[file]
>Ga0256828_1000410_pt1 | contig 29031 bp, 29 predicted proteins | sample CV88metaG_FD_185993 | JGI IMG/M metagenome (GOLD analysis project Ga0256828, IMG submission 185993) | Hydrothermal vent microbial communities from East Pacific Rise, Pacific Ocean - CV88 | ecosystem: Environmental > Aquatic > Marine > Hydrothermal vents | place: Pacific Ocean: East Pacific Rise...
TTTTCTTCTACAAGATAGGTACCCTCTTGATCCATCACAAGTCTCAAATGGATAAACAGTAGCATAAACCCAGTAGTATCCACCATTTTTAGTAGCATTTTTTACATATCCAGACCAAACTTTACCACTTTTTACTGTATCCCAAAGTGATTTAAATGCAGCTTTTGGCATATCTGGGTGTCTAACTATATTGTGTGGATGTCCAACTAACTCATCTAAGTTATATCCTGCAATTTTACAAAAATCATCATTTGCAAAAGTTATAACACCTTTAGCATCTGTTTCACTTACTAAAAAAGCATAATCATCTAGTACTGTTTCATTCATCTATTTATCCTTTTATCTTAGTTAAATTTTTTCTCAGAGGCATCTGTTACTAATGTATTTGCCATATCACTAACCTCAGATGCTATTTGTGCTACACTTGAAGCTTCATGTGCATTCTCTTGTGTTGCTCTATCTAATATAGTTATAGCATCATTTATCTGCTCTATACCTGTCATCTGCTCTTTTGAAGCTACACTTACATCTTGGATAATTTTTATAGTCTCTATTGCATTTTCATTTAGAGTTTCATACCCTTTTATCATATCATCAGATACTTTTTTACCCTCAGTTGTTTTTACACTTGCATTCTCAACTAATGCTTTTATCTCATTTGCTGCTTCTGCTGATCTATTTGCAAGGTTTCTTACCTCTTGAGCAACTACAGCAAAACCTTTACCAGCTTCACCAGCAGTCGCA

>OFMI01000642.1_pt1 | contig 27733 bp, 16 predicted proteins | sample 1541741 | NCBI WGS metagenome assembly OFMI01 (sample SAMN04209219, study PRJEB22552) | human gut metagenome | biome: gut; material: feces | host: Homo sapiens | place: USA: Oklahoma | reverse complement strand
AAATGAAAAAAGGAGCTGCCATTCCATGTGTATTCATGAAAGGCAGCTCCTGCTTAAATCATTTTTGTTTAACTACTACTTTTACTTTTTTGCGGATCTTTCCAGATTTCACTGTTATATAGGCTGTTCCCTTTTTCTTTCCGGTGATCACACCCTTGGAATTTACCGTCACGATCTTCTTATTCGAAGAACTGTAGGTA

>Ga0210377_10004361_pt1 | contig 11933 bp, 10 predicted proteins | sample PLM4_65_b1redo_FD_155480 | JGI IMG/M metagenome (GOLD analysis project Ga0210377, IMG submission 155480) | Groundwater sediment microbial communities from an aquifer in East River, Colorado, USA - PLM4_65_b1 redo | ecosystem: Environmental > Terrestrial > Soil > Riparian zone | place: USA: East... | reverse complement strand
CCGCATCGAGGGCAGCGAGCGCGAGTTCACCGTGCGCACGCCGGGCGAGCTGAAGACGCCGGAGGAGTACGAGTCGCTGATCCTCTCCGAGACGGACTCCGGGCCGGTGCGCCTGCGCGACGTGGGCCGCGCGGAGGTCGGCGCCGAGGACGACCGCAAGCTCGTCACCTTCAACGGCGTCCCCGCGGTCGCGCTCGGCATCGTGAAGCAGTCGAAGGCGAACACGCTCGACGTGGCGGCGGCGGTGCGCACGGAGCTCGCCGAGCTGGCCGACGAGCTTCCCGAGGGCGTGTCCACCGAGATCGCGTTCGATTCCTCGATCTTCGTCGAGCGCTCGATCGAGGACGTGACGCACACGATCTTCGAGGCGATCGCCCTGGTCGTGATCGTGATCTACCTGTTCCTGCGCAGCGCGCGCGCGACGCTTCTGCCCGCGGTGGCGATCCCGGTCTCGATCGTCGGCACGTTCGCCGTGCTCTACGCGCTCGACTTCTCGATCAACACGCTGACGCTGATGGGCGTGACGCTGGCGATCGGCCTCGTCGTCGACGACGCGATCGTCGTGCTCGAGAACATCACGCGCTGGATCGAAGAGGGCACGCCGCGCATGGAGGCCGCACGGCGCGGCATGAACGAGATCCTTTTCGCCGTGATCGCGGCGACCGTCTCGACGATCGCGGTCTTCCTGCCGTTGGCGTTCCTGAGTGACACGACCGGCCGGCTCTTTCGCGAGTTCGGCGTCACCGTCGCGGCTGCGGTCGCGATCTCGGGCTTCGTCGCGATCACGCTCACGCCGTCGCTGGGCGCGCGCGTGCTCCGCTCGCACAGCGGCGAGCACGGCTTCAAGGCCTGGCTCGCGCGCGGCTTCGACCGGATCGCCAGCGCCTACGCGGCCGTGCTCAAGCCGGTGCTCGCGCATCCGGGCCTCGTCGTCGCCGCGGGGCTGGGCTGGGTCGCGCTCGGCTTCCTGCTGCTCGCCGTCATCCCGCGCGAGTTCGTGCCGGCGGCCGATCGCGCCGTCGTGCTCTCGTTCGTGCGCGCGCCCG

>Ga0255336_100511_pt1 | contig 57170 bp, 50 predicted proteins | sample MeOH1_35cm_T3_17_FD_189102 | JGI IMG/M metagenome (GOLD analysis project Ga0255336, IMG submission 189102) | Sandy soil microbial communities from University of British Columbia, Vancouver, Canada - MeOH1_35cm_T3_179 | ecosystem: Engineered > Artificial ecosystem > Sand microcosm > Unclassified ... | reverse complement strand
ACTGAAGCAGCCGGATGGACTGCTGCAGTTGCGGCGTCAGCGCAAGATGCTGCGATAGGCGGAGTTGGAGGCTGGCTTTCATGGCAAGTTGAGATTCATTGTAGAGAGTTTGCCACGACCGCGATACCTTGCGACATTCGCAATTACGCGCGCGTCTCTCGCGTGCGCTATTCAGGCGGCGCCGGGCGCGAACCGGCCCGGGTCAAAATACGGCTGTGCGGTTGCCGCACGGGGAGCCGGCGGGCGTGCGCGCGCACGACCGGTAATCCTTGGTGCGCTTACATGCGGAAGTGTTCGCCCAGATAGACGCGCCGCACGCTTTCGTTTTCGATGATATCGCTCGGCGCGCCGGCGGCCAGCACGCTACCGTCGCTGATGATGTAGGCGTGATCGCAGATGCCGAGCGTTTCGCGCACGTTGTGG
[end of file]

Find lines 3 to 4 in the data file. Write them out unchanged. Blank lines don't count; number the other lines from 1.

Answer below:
>OFMI01000642.1_pt1 | contig 27733 bp, 16 predicted proteins | sample 1541741 | NCBI WGS metagenome assembly OFMI01 (sample SAMN04209219, study PRJEB22552) | human gut metagenome | biome: gut; material: feces | host: Homo sapiens | place: USA: Oklahoma | reverse complement strand
AAATGAAAAAAGGAGCTGCCATTCCATGTGTATTCATGAAAGGCAGCTCCTGCTTAAATCATTTTTGTTTAACTACTACTTTTACTTTTTTGCGGATCTTTCCAGATTTCACTGTTATATAGGCTGTTCCCTTTTTCTTTCCGGTGATCACACCCTTGGAATTTACCGTCACGATCTTCTTATTCGAAGAACTGTAGGTA